All children have unique learning styles. Students gain strong benefits when their teachers and Learning Coaches recognize their strengths and weaknesses as learners. Howard Gardner, a psychologist and professor of neuroscience at Harvard, developed one theory in 1983. Gardner defines “intelligence” not as an IQ but, rather, as the skills that enable anyone to gain new knowledge and solve problems.
Gardner proposed that there are several different types of intelligences, or learning styles.
1.Verbal-Linguistic (Word Smart) – People who possess this learning style learn best through reading, writing, listening, and speaking. Verbal students absorb information by engaging with reading materials and by discussing and debating ideas.
2.Logical-Mathematical (Logic Smart) – Those who exhibit this type of intelligence learn by classifying, categorizing, and thinking abstractly about patterns, relationships, and numbers. 3.Visual-Spatial (Picture Smart) – These people learn best by drawing or visualizing things using the mind’s eye. Visual people learn the most from pictures, diagrams, and other visual aids.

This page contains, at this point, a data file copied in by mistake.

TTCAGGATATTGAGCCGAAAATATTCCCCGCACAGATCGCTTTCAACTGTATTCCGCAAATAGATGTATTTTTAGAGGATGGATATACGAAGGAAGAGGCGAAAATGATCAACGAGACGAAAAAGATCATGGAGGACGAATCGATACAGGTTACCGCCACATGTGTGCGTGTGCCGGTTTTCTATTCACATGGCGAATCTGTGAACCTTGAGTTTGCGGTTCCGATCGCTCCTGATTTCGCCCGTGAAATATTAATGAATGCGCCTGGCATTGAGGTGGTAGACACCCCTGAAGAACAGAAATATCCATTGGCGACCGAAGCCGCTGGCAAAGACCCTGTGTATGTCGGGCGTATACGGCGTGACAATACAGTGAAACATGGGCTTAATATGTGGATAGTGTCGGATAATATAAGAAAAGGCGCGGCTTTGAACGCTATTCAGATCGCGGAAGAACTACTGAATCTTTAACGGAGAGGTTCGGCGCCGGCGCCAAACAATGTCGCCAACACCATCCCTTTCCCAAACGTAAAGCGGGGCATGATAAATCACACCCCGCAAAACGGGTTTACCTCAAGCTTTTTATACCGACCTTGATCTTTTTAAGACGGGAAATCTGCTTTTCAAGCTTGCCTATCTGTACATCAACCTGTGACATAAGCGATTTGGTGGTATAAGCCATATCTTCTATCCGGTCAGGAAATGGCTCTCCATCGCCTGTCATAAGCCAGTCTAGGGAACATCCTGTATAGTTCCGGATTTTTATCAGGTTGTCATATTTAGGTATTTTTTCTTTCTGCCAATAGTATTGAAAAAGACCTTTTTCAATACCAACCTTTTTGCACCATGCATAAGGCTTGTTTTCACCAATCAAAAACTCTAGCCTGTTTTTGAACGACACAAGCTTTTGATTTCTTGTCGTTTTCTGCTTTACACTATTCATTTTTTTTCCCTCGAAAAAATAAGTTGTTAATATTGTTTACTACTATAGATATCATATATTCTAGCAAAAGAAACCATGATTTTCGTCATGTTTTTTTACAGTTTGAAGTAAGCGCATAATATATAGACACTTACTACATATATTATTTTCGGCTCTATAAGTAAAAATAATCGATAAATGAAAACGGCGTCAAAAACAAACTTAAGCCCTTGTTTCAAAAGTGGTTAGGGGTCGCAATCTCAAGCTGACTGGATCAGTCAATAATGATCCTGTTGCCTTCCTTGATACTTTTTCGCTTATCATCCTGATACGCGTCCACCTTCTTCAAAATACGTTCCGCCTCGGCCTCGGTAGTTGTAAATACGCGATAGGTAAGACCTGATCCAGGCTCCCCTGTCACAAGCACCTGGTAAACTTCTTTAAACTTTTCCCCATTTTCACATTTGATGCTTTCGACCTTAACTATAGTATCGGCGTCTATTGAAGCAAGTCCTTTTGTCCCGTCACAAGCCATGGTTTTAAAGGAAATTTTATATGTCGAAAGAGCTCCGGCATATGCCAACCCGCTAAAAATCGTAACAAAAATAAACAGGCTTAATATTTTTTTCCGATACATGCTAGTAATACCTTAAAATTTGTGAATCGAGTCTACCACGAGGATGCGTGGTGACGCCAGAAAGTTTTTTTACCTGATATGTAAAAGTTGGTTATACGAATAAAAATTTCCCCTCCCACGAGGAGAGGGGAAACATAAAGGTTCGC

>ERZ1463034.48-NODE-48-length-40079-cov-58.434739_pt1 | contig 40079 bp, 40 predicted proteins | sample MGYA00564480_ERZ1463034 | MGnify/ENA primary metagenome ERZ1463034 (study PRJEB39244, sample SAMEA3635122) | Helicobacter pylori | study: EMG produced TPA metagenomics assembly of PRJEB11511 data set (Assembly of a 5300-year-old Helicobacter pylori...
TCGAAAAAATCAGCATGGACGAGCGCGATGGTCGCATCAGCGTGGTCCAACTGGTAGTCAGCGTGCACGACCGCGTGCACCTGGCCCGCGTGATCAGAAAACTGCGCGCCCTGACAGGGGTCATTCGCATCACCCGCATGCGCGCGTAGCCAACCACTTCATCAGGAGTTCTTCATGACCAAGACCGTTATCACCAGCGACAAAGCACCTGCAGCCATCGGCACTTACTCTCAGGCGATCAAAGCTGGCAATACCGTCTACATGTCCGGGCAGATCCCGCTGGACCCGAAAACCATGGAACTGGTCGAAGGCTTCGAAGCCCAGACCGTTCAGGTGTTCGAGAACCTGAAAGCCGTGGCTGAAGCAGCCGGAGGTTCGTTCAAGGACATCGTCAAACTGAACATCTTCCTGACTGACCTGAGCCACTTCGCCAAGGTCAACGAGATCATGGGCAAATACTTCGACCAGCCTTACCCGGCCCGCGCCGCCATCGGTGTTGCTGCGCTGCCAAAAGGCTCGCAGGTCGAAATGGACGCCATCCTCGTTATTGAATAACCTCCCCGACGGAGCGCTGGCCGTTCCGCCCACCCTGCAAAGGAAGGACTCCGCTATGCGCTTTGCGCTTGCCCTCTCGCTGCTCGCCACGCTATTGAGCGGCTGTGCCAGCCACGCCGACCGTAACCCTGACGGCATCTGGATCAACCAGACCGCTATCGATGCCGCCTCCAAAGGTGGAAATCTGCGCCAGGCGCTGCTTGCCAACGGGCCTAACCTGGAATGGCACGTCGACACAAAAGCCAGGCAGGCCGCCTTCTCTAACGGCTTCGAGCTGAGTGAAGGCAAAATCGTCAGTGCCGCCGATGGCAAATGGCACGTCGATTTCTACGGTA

4.Auditory-Musical (Music Smart) – Students who are music smart learn using rhythm or melody, especially by singing or listening to music.
5.Bodily-Kinesthetic (Body Smart) – Body-smart individuals learn best through touch and movement. These people are best at processing information through the body. Sometimes kinesthetic learners work best standing up and moving rather than sitting still.
6.Interpersonal (People Smart) – Those who are people smart learn through relating to others by sharing, comparing, and cooperating. Interpersonal learners can make excellent group leaders and team players.
7.Intrapersonal (Self Smart) – Intrapersonal-intelligent people learn best by working alone and setting individual goals. Intrapersonal learners are not necessarily shy; they are independent and organized. 8.Naturalistic (Nature Smart) – Naturalistics learn by working with nature. Naturalistic students enjoy learning about living things and natural events. They may excel in the sciences and be very passionate about environmental issues. Combinations of the different types of intelligence abound. A hiker fascinated by birdsongs might have strong auditory-musical and naturalistic intelligences, supplemented by bodily-kinesthetic intelligence. The neighbor skilled in solving puzzles and discerning patterns may combine logical-mathematical intelligence with visual-spatial intelligence.